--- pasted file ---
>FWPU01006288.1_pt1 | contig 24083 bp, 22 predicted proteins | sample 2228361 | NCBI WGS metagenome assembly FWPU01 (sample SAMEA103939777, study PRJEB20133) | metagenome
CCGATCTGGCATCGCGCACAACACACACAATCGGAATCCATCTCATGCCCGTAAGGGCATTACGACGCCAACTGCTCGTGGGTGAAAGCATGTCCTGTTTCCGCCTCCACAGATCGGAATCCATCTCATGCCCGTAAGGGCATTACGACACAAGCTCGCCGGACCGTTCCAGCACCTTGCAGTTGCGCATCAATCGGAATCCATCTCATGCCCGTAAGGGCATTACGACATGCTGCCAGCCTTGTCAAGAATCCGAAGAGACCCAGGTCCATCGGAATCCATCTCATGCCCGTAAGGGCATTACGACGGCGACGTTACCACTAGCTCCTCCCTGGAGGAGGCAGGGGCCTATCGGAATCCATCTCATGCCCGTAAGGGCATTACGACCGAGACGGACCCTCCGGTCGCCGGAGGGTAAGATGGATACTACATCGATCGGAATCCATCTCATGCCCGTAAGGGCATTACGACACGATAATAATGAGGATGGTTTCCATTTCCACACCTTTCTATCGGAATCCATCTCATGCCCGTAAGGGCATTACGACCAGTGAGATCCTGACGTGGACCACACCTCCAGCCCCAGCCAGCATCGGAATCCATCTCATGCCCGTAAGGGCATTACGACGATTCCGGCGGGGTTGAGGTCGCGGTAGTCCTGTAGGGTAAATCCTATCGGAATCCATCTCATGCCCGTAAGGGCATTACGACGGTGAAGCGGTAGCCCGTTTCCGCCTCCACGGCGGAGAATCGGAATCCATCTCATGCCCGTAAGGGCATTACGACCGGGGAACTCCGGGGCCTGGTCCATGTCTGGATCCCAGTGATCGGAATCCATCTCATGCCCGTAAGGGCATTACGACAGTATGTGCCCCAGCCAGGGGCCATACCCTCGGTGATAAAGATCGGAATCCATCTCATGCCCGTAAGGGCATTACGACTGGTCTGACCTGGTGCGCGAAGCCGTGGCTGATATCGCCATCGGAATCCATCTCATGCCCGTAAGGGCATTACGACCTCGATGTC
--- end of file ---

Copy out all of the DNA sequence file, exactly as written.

>FWPU01006288.1_pt1 | contig 24083 bp, 22 predicted proteins | sample 2228361 | NCBI WGS metagenome assembly FWPU01 (sample SAMEA103939777, study PRJEB20133) | metagenome
CCGATCTGGCATCGCGCACAACACACACAATCGGAATCCATCTCATGCCCGTAAGGGCATTACGACGCCAACTGCTCGTGGGTGAAAGCATGTCCTGTTTCCGCCTCCACAGATCGGAATCCATCTCATGCCCGTAAGGGCATTACGACACAAGCTCGCCGGACCGTTCCAGCACCTTGCAGTTGCGCATCAATCGGAATCCATCTCATGCCCGTAAGGGCATTACGACATGCTGCCAGCCTTGTCAAGAATCCGAAGAGACCCAGGTCCATCGGAATCCATCTCATGCCCGTAAGGGCATTACGACGGCGACGTTACCACTAGCTCCTCCCTGGAGGAGGCAGGGGCCTATCGGAATCCATCTCATGCCCGTAAGGGCATTACGACCGAGACGGACCCTCCGGTCGCCGGAGGGTAAGATGGATACTACATCGATCGGAATCCATCTCATGCCCGTAAGGGCATTACGACACGATAATAATGAGGATGGTTTCCATTTCCACACCTTTCTATCGGAATCCATCTCATGCCCGTAAGGGCATTACGACCAGTGAGATCCTGACGTGGACCACACCTCCAGCCCCAGCCAGCATCGGAATCCATCTCATGCCCGTAAGGGCATTACGACGATTCCGGCGGGGTTGAGGTCGCGGTAGTCCTGTAGGGTAAATCCTATCGGAATCCATCTCATGCCCGTAAGGGCATTACGACGGTGAAGCGGTAGCCCGTTTCCGCCTCCACGGCGGAGAATCGGAATCCATCTCATGCCCGTAAGGGCATTACGACCGGGGAACTCCGGGGCCTGGTCCATGTCTGGATCCCAGTGATCGGAATCCATCTCATGCCCGTAAGGGCATTACGACAGTATGTGCCCCAGCCAGGGGCCATACCCTCGGTGATAAAGATCGGAATCCATCTCATGCCCGTAAGGGCATTACGACTGGTCTGACCTGGTGCGCGAAGCCGTGGCTGATATCGCCATCGGAATCCATCTCATGCCCGTAAGGGCATTACGACCTCGATGTC